Jenn: Absolutely. You know, I think if you’re planning a home birth and you’re concerned about strangers coming into your home, we probably need to talk more about how to help your dog when baby comes home, too, because that tells me that your dog probably has some fears and anxieties that we need to deal with. So I don’t think that’s the primary concern. Hopefully, if you’re at a point where you are planning a home birth and baby’s coming, your dog is very comfortable with people coming in and out of the house. If not, we’re going to need to come up with a management plan for the birth and probably a pretty comprehensive behavior modification plan for your dog because when we see a dog who’s uncomfortable with people coming and going in the house, that tells me that the dog is pretty anxious.
Kristin: Yes. I have encountered that at some births I’ve attended.
Jenn: Yeah. So I think if you know that your dog is anxious around people coming and going, oftentimes I’ll recommend that if you have a parent or a friend who can keep your dog for the birth or maybe board your dog, even, so that you don’t have — you know, it’s stressful enough. Our dogs are so in tune to our moods and how we’re doing. It’s stressful enough for them to see us in discomfort. Adding strangers coming and going is probably too much. So if you have a dog who’s at all concerned about that, I think it’s probably best to board them for the birth or have, like I said, a parent take care of them. I know I wasn’t lucky enough to have a home birth, but my mom came and took care of our dogs while we were in the hospital when my son was born.
Kristin: And that’s a big planning factor for the majority of our clients who birth in the hospital and planning — you know, not knowing when you’ll go into labor, most of the time; who will take care of the dog; who do you call, what’s the best resource. Having someone come in the home or boarding.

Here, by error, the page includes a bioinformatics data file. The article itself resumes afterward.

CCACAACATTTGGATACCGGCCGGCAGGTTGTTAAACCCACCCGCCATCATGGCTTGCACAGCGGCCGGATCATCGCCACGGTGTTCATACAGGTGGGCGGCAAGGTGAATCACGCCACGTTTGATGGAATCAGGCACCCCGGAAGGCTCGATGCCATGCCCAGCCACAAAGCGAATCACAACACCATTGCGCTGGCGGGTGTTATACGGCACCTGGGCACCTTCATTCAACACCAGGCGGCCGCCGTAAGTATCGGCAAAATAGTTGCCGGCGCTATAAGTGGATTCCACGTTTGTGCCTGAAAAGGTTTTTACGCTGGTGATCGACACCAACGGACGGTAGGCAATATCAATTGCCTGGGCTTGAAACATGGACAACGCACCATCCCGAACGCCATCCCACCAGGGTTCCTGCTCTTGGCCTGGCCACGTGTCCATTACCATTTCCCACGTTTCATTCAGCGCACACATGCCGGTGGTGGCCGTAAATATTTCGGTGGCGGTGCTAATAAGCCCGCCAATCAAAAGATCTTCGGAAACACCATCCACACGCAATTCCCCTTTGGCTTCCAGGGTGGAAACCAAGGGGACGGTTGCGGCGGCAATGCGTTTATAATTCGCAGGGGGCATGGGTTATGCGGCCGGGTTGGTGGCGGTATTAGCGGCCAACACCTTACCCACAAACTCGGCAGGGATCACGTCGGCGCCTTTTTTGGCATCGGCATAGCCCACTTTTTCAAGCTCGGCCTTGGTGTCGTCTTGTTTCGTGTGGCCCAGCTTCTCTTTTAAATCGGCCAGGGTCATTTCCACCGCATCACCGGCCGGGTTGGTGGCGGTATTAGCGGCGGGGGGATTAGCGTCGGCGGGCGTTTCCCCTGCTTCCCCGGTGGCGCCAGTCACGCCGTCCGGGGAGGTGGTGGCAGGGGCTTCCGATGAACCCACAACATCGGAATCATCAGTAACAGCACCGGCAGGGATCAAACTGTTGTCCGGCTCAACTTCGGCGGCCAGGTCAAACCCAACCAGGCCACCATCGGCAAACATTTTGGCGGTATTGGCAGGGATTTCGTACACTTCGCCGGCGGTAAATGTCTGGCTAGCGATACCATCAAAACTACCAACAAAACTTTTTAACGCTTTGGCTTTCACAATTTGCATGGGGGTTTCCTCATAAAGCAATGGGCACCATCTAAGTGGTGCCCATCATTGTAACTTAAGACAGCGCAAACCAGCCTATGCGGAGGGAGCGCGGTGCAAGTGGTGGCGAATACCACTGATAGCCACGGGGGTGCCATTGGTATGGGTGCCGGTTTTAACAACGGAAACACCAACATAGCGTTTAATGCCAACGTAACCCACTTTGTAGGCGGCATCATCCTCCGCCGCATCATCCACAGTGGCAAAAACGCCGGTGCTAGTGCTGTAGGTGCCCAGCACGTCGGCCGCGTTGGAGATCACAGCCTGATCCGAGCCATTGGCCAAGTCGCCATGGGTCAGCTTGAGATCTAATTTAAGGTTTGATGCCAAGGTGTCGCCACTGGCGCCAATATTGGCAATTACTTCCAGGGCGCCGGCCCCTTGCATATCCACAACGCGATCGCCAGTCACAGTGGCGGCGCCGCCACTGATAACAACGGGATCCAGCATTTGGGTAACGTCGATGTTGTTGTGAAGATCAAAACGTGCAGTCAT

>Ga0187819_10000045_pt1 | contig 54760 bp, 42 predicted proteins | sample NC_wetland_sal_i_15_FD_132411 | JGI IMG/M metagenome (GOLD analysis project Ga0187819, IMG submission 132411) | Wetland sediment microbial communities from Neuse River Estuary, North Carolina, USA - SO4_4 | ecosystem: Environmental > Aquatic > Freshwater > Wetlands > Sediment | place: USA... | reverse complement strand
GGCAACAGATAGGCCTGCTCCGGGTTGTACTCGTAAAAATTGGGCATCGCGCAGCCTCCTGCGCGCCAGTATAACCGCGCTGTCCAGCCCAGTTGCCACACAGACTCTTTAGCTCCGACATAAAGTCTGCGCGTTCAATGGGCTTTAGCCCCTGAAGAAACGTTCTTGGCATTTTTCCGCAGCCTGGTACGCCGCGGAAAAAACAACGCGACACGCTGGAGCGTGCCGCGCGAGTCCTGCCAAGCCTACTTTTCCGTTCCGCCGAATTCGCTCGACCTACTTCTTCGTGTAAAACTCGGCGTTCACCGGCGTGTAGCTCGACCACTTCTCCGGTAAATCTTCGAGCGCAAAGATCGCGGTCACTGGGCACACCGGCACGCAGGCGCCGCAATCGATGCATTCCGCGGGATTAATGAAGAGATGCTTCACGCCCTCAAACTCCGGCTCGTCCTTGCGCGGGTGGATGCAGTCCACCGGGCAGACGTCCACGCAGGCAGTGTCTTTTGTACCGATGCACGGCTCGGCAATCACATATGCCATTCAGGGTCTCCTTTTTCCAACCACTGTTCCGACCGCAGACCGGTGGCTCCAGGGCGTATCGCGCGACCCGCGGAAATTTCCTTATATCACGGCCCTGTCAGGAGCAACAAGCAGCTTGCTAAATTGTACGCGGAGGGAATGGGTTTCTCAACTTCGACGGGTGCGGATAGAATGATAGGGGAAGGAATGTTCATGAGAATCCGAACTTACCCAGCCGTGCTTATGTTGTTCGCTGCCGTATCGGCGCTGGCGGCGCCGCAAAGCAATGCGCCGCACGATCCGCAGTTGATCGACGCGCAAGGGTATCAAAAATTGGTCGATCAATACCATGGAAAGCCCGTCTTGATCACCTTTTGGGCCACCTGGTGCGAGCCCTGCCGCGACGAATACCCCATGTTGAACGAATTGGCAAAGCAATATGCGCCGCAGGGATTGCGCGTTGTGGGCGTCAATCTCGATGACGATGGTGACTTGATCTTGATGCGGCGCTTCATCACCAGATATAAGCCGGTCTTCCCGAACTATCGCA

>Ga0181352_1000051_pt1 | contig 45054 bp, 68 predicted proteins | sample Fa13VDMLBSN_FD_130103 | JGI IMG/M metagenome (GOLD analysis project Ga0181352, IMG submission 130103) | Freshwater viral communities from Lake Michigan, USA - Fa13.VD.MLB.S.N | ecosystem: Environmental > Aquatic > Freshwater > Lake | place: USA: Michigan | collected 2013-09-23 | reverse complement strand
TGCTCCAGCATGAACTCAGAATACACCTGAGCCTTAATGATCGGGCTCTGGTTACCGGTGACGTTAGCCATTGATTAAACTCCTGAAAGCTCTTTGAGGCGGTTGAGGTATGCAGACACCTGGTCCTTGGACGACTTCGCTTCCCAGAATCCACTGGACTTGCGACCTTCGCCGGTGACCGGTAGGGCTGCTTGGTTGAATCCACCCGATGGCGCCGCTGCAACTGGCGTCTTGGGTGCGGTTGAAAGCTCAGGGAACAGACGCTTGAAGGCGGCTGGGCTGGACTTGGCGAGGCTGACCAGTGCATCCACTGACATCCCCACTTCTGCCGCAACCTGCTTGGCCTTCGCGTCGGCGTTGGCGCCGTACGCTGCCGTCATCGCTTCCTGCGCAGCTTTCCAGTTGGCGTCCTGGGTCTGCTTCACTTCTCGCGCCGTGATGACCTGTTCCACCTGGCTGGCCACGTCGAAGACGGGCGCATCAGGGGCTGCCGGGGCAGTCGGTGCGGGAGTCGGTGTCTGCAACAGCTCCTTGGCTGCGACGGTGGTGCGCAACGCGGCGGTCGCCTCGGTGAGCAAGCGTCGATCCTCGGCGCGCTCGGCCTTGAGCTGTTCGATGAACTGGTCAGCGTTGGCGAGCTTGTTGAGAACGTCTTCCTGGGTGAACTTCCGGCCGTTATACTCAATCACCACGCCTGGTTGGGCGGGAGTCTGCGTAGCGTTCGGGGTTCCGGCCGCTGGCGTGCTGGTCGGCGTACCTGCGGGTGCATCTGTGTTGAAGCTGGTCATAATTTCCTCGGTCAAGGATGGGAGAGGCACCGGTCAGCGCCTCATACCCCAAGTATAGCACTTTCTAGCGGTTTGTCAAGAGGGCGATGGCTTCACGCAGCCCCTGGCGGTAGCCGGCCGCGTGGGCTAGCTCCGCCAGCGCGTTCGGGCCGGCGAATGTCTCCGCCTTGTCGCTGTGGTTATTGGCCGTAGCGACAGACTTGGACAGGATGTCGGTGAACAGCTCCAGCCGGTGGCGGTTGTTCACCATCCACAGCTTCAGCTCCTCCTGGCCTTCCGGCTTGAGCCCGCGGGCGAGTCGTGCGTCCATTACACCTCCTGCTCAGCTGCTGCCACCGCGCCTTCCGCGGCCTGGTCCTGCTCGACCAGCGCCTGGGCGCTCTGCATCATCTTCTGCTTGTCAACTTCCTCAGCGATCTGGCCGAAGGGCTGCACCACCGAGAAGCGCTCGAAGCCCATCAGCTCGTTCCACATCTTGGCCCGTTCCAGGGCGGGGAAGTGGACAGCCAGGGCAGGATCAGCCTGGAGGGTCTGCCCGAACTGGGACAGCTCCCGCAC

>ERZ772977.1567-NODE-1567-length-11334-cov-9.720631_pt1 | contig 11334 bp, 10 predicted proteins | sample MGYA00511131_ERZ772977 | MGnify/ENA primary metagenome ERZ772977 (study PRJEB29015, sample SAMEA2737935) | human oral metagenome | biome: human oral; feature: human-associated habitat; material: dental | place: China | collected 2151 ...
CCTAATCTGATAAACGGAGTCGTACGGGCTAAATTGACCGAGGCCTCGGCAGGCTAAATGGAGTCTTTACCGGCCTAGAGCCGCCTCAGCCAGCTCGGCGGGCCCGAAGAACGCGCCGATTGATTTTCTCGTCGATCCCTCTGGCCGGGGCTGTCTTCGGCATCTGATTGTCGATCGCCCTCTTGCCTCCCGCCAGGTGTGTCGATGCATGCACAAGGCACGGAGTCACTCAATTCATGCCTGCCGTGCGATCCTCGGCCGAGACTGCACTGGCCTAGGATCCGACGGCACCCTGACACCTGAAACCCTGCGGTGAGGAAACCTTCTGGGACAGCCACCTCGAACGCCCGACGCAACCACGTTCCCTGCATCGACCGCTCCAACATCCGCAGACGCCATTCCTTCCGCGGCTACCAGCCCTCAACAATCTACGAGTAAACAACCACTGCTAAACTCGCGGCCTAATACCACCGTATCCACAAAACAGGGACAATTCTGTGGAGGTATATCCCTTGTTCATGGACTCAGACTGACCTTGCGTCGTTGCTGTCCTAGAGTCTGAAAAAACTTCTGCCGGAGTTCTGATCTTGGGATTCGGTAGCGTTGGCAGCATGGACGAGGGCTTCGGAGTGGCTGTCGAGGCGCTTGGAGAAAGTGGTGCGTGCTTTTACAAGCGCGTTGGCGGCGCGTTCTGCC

Jenn: And I recommend whoever’s going to be that person, that they do — if it’s not somebody who’s already known to your dog, that you do several visits with the person prior to baby’s arrival so that your dog is comfortable with that person, you know, if they need to come in when you’re not home. Sometimes dog can be very friendly when their owner is home, but when someone comes in the home and no one else is there, they get a little worried, justifiably.
Kristin: Sure. Protective. Yes, of course.
Jenn: So I think it’s good to have a good, established relationship with them. If you’re going to board your dog, you may need to still have a trusted friend or family member take your dog to the boarding facility. Not very many of them will pick them up for you. I don’t know this for certain, but places like Nature of the Dog — our friends, Nature of the Dog, do dog walking, but they also have an in-home boarding facility. Maybe an organization that does something like that might be able to help.
Kristin: And so they would have the availability, potentially, for 24/7 call if someone is in labor at 2:00 a.m. and they need —
Jenn: I don’t know about 24/7 call. I think you’d be hard-pressed to find a dog care organization that could do 24/7, but certainly if dog is at home and you’re in the hospital, it’s not typically emergent for them to get out right away. But, you know, you could say, hey, here’s my plan. Can I send a text to your organization and see if the sitter can come and pick them up the next day early in the morning or what have you?
Kristin: Sure. That makes sense.
Jenn: I can’t speak for other organizations, but I imagine that if you have a good relationship with your dog walker or dog sitter, or certainly with a friend or family member, you could probably arrange that.
Kristin: What other tips do you have for new parents when it comes to planning with their existing dog versus getting a new puppy?
Jenn: I think, you know, the biggest thing is really to — we want to keep things safe. We want to set everybody up for success and not just expect everybody to get along. So if you know that your dog’s got some anxiety, let’s start treating that anxiety right away. It’s typically best to start with training with positive reinforcement, and sometimes if the anxiety is severe, we work with your vet, too, to kind of come at it from a collaborative approach. And we want to keep things super, super safe. So don’t count on your dog tolerating things because I think that that’s when we really run into trouble. The vast majority of the time, kids and dogs do wonderfully together, but it always takes careful planning and supervision to make sure that everybody is okay and happy and not hurting each other on accident.
Kristin: Great tips! How can our listeners reach out to you? I’d love to get your website info, as well as — I know you’re very active on social media. Share away!
Jenn: Thanks very much! We have a website. Our telephone number, because we have one of those, is 616-264-2532. And we are on Instagram and Facebook at A Pleasant Dog.
Kristin: Thank you so much, Jenn. It was great to chat with you, and I appreciate all the tips. We’ll chat later about my kids’ puppy preferences!